Wednesday, May 6, 2020

Analysis Of At The Abbey Theater By Rory O Neill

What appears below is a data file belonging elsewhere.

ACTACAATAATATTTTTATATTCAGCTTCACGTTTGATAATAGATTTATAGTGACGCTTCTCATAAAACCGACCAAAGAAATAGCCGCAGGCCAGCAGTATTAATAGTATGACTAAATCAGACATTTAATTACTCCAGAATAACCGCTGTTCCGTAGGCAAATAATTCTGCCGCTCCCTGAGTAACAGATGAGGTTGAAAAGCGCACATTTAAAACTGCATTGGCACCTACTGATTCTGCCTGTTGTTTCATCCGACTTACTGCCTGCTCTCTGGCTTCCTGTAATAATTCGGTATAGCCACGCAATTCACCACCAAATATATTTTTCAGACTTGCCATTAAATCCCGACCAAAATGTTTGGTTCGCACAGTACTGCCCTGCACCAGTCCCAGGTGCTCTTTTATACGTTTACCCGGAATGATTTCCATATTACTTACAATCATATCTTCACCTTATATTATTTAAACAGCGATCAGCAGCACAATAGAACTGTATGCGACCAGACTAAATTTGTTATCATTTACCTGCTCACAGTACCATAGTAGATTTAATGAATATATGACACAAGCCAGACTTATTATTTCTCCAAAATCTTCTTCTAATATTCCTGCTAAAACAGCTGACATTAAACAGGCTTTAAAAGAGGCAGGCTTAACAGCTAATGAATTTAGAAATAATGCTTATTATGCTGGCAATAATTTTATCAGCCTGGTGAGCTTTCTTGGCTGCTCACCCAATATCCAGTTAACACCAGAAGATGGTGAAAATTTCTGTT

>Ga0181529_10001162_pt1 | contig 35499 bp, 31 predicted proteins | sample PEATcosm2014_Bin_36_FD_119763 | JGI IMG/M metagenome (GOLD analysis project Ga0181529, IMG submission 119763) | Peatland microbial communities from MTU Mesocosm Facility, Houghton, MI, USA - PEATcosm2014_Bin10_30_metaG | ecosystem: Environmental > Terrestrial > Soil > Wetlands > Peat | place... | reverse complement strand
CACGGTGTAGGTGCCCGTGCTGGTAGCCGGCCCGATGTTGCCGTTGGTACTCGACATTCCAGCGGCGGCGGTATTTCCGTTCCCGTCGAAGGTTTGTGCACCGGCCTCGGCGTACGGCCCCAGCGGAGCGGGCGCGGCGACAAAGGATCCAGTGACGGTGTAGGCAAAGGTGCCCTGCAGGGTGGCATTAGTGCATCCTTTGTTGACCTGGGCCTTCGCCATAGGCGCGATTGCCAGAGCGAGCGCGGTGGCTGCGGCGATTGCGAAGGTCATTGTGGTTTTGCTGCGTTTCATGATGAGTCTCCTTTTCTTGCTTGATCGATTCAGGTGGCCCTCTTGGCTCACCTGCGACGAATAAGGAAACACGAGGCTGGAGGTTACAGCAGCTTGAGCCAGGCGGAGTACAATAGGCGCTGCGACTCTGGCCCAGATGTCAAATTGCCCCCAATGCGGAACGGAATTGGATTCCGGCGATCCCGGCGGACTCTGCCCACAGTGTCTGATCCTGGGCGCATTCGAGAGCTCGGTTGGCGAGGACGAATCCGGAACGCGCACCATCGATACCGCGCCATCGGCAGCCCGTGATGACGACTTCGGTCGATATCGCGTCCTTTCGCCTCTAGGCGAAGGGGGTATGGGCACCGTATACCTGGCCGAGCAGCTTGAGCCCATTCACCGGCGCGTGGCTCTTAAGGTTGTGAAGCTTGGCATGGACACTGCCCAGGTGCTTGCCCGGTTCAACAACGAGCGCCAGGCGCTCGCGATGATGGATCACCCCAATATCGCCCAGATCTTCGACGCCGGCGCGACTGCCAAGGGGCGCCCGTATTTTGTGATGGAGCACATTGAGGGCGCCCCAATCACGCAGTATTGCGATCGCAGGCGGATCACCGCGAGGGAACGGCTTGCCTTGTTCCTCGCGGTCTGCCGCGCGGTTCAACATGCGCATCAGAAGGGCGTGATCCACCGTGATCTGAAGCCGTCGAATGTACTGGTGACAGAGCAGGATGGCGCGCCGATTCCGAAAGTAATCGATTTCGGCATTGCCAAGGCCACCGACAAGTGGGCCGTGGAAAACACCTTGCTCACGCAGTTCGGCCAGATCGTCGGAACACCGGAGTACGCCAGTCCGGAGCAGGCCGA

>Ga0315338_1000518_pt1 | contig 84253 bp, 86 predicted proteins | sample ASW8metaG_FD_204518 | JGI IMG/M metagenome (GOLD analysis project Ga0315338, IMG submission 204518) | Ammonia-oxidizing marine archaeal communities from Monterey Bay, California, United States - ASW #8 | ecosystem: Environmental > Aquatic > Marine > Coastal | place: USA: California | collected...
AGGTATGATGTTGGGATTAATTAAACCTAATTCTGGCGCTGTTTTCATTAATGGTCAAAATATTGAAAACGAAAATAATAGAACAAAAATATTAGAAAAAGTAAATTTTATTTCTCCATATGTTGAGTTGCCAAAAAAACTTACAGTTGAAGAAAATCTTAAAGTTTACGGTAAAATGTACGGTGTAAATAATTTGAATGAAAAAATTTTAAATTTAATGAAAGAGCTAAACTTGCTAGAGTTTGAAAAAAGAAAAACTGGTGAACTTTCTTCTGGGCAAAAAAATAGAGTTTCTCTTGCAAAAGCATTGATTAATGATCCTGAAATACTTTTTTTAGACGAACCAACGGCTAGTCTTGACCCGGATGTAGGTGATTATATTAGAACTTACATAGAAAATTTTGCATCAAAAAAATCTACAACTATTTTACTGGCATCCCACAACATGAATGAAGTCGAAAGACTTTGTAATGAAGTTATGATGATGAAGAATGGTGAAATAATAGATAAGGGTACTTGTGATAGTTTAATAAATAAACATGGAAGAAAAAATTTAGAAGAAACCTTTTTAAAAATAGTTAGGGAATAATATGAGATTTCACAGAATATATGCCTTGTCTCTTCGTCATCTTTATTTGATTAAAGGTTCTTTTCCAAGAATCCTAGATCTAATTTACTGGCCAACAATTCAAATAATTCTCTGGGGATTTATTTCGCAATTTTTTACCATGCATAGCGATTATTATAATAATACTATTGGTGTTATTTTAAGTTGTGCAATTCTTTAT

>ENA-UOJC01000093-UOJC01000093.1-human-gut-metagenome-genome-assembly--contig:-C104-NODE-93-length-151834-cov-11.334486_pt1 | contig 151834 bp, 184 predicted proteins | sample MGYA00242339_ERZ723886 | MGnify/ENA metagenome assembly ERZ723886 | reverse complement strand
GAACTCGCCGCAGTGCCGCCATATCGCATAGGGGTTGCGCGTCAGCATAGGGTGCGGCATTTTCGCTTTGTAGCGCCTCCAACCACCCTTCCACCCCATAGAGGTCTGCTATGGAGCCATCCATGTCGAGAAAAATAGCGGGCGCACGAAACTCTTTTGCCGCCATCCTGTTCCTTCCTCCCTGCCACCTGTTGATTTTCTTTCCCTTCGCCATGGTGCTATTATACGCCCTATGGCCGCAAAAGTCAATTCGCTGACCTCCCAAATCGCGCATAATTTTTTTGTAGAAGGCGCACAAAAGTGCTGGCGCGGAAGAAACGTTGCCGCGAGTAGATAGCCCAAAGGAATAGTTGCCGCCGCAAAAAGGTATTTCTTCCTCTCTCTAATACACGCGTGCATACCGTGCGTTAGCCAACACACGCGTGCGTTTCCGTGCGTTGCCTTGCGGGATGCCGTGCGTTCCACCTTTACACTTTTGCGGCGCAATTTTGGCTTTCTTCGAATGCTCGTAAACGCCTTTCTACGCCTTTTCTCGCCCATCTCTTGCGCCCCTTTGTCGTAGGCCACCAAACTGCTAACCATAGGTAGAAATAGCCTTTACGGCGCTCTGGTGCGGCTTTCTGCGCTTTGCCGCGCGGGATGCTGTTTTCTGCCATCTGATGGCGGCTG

At the Abbey Theater in Dublin, Rory O Neill, a LGBT activist and drag queen known as Panti, confessed that he was a homophobe like everyone else. Panti explained that to grow up in a society that is overwhelmingly homophobic and to escape unscathed would be miraculous.† As a black man, I am very aware of racism and how it operates whether institutionally, internally or personally mediated. As a gay man, something I am still trying to deconstruct, I have been oblivious, perhaps intentionally, to my internalized homophobia. This dissonance in self-awareness is partially due to the fact that I knew I was black from early childhood but did not realize I was gay until sixth grade and did not begin to even accept it until twelfth. Many people compare the struggles of being black to that of being gay. In my opinion, despite some similarities the struggles are completely different. One is rooted in the legacy of over 200 years of slavery and the other in the tradition in people trying to cure homosexuality. One is more of an external conflict, the other internal. When I am followed around in stores like J.Crew or Saks, I am outraged and speak up. Realizing that ignorant people need to be educated, I usually write a letter to the VP of the company or loudly claim that I am being racially harassed in front of other customers. And it works. The VP s call me back and apologize, the staff goes through a sensitivity training, and I usually get a gift card with a hefty sum. On

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